B.C. Wine Culture

Canada’s Oldest National Wine Judging Celebrates 40 years

Pouring wine at Uncork Canada. Supplied photo

Every spring for the last several years, wine writers, educators, sommeliers and others from across Canada have gathered in Prince Edward County (a couple of hours east of Toronto) to judge the All Canadian Wine Championships. This year will prove no exception, albeit with a Covid-19 delayed schedule near the end of July. Now with around 1,400 entries, that include grape wine, fruit wine, cider, mead and ice cider, over the years the competition has grown to become Canada’s most stylistically varied and inclusive. Entries come from virtually every province, from coast to coast.

Originating in Windsor in 1981, the competition has deep roots, according to organizer Beverley Carnahan, whose team handles every detail of the three day event. That includes everything from wrangling 16 judges’ travel, meals and accommodations, and receiving and sorting upwards of 4,000 bottles of wine to organizing entries into appropriate flights and tabulating scores, to notifying the winners.

In those early days, many of the judges used to cross the bridge from Michigan.

“The man who started it all was Brian Bannon, the medical and health writer for the Windsor Star, who also wrote about wine,” she explains. Over time, the judging panel evolved to include fewer Americans and more LCBO product consultants, including Bev’s husband John. A restaurateur at the time, with an unbridled passion for food and wine, Carnahan was helping out ‘in the back’ when, in 2002, Bannon asked if she would be interested in taking the whole thing over.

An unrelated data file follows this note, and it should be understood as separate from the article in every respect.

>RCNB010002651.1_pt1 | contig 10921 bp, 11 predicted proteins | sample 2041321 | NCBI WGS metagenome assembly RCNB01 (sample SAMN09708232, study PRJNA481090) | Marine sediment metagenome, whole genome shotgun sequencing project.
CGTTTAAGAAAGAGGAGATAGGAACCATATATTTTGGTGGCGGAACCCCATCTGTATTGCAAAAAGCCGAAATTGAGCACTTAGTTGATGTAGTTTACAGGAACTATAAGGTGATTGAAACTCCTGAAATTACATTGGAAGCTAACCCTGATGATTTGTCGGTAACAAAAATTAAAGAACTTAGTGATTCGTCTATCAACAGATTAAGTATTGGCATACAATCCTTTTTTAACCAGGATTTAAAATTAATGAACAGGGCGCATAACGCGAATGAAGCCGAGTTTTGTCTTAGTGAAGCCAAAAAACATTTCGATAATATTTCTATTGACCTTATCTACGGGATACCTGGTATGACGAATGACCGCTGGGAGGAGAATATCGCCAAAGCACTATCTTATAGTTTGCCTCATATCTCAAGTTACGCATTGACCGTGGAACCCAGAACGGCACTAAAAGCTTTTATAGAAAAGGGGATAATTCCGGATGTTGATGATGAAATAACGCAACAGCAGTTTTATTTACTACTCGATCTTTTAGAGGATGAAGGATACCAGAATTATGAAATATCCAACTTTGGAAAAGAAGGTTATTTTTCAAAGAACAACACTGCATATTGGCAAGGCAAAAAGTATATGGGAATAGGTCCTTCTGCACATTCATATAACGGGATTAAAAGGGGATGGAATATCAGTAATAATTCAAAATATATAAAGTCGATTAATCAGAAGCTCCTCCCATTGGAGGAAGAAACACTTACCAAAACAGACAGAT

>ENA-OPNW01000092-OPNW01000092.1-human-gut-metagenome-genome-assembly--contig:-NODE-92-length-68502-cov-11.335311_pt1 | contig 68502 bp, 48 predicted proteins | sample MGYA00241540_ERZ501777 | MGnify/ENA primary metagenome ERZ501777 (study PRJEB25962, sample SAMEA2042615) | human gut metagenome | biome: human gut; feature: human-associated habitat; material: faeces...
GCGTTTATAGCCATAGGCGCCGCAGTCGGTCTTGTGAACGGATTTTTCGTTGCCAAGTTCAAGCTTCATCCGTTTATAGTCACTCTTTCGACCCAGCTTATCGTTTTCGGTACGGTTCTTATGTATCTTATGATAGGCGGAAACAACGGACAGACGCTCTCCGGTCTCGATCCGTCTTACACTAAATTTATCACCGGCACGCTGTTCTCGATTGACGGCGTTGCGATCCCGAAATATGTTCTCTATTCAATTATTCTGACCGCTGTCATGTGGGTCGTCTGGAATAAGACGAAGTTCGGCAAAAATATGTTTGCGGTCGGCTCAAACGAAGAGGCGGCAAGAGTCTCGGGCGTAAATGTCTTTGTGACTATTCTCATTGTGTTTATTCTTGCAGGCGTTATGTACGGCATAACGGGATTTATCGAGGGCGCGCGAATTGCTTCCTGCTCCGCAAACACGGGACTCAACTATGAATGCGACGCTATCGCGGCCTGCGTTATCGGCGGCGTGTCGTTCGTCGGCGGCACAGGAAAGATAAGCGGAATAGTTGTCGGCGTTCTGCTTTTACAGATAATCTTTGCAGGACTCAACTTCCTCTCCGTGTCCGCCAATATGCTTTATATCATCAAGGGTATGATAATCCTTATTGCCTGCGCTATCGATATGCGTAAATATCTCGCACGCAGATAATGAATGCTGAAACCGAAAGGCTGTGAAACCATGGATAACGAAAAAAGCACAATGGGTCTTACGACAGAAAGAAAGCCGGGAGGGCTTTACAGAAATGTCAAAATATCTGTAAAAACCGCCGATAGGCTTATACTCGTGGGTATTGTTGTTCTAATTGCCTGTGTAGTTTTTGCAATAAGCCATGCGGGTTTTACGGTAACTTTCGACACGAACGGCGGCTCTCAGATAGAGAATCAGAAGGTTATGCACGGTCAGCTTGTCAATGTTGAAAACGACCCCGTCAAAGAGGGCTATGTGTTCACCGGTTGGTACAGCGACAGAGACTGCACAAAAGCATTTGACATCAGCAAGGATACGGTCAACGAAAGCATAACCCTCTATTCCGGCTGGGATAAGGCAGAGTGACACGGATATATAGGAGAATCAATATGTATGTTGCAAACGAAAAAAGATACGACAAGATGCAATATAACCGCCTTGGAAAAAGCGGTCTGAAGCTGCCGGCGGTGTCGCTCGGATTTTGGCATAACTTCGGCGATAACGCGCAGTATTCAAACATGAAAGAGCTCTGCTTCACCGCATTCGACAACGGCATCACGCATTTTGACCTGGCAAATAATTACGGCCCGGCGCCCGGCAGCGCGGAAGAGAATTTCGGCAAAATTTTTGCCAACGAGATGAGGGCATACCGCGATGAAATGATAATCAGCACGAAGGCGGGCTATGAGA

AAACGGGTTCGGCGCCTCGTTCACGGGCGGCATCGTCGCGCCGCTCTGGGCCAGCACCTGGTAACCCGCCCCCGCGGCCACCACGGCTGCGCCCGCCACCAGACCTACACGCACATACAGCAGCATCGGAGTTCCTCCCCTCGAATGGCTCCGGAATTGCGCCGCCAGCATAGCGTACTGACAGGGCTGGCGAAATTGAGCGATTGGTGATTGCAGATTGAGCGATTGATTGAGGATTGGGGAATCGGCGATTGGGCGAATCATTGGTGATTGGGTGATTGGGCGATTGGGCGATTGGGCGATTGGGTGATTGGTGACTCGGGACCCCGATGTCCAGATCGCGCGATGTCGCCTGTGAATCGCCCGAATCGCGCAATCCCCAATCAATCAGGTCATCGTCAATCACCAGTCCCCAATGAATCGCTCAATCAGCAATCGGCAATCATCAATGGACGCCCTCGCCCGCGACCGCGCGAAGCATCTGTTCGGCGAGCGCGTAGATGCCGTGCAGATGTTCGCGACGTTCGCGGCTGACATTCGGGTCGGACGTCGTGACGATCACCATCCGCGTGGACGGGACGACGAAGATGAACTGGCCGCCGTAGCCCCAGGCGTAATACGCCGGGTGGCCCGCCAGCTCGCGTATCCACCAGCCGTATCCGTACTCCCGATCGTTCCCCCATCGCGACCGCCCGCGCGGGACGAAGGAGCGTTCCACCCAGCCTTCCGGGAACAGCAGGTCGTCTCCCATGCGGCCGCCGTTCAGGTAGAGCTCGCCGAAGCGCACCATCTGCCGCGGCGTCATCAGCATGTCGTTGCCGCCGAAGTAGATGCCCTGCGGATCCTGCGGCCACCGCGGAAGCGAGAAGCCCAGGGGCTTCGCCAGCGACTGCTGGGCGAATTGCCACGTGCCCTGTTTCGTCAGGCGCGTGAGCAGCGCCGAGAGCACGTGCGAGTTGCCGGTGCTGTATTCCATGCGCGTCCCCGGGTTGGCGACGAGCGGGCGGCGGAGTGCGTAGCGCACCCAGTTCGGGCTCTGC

“I took all of ten seconds to think about it and we went from there,” she laughs. “The first thing I did was introduce the 100 point scoring system and invite the fruit wineries back,” she says. “They’d been having a hard time finding promotional platforms. They were happy as clams.”

That approach, to welcome all-comers, has proved nothing but positive for ACWC. The number of entries has tripled over the years, with many coming from British Columbia—which in recent years has captured the lion’s share of the medals. This year sees the addition of a special Founder’s Award in honour of Bannon’s vision, 40 years on.

Carnahan feels much of the success flows from the competition’s reputation for being fair and open—not beholden to anyone. “People respect our approach, she says. “They tell us they appreciate that we’re not in anyone’s pocket—which makes us feel very validated.”

Entries for this year’s All Canada Wine Championships will be accepted until May 22nd, absolute final deadline June 5th. For more info check http://allcanadianwinechampionships.com

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